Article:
when i first started cooking, roasting a chicken was always a daunting and terrifying task. i can’t tell you how many times my chicken looked perfect on the outside, but was a poster bird for salmonella on the inside. then there was the parade of over-cooked and dried out birds that even the most delectable gravy couldn’t salvage. looking back, i don’t understand what was so difficult about simply roasting a chicken. i promise, it’s not that hard. and i know we’ve all tried our hand at basting, brining
, stuffing, trussing, and tenting, but i’m
here to tell you that after a few easy steps, all you have to do is shut the oven door and come back in 90 minutes.
4 1/2 to 5 lb free range chicken
2 tablespoons butter, softened
2 tablespoons extra virgin olive oil
1 tablespoon salt
2 teaspoons freshly cracked black pepper
1 tablespoon fresh rosemary, finely chopped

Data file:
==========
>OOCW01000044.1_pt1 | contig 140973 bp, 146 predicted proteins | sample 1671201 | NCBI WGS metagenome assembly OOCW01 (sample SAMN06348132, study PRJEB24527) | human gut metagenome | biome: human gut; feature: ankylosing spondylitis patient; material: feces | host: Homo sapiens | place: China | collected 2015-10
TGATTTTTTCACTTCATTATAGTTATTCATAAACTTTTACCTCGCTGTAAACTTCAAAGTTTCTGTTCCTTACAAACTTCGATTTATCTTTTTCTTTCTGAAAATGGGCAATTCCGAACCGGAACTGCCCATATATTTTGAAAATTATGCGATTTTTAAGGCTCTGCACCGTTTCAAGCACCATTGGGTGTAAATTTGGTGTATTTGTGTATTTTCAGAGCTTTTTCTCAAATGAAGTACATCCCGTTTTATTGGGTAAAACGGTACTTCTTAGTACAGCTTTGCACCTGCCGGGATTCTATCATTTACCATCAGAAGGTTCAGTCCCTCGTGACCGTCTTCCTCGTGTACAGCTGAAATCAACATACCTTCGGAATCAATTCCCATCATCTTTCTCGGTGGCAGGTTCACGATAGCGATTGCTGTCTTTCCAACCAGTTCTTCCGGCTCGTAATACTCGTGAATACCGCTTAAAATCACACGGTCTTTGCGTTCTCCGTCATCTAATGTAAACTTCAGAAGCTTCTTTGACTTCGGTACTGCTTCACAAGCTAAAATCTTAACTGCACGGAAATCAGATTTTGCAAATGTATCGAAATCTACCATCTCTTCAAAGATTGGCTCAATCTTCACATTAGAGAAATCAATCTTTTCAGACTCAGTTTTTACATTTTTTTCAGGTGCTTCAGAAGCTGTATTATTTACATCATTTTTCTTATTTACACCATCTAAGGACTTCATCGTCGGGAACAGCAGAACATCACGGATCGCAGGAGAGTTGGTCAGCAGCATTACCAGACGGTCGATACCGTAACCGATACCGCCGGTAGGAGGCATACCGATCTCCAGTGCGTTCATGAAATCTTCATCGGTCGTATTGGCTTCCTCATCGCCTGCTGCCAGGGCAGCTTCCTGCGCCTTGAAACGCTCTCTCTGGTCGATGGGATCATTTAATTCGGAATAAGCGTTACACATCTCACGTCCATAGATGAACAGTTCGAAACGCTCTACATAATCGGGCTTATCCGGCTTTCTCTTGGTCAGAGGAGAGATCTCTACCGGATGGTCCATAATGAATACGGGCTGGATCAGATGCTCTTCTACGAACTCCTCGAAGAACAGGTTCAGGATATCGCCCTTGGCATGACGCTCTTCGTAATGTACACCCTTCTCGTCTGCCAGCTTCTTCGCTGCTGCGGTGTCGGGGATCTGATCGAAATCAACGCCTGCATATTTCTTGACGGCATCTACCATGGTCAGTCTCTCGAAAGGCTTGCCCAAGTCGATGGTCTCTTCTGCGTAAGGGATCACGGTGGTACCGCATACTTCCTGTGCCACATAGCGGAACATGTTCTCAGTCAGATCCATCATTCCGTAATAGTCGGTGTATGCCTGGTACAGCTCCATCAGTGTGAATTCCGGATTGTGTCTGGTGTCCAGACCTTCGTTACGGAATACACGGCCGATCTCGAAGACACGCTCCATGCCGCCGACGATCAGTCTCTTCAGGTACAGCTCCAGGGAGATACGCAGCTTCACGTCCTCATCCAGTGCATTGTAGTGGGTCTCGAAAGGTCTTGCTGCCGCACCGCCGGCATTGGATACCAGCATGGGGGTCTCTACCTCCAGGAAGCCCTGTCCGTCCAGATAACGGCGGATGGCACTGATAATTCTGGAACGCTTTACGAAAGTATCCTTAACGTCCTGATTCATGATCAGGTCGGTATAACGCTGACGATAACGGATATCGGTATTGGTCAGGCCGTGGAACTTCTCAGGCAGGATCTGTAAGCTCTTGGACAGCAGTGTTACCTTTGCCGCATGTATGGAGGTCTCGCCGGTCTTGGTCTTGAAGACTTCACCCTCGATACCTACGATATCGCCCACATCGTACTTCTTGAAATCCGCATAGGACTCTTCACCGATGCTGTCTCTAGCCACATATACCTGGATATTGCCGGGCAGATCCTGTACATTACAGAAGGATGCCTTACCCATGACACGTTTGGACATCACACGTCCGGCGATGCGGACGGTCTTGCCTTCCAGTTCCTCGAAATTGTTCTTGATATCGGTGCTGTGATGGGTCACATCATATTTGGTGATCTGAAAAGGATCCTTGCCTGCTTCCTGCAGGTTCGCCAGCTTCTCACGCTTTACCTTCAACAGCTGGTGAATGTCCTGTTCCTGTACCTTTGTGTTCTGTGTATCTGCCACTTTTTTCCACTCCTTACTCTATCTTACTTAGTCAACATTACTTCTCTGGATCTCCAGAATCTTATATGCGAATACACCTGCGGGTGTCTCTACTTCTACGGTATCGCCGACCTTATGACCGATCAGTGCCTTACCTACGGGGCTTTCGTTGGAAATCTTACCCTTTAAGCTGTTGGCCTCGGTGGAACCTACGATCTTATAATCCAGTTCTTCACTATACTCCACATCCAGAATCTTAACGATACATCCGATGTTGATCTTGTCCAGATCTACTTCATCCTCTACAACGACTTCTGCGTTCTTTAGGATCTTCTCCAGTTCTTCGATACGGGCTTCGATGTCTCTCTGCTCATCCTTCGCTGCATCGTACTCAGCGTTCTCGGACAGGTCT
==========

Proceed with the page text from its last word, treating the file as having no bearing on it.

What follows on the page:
the night before you are planning to serve your chicken, remove the giblet package and trim away any fat around the cavity. thoroughly wash the bird, inside and out, with cold water. pat it dry with paper towels and place on a small cookie sheet with 2 inch sides that you have lined with heavy duty aluminum foil. (this makes clean up a breeze. just wait for the pan to cool and toss the foil) tuck the wings tips under the fatter part of the wing to prevent them from burning. mix together the butter and olive oil and brush all over the chicken. season the bird with the salt, pepper, and rosemary, making sure to season the cavity as well, and refrigerate, uncovered, overnight.
preheat oven to 375 degrees. take the chicken out of the fridge about an hour before you put it in the oven to get it up to room temperature. bake your bird for 90 minutes. remove it to a cutting board, cover it with foil, and let it rest for 20 minutes. carve and serve!
it really is that simple. no need to baste or truss or stuff the cavity with lemons and herbs. i’ve
tried all the tricks and narrowed it down for you. the overnight stay in the fridge does wonders for the flavor of the meat and the skin. if you are new to carving, it’s easiest to remove the legs and wings first and then carve off each side of the breast. i hope if you were afraid of roasting a chicken that you’re not afraid anymore. it’s just chicken people!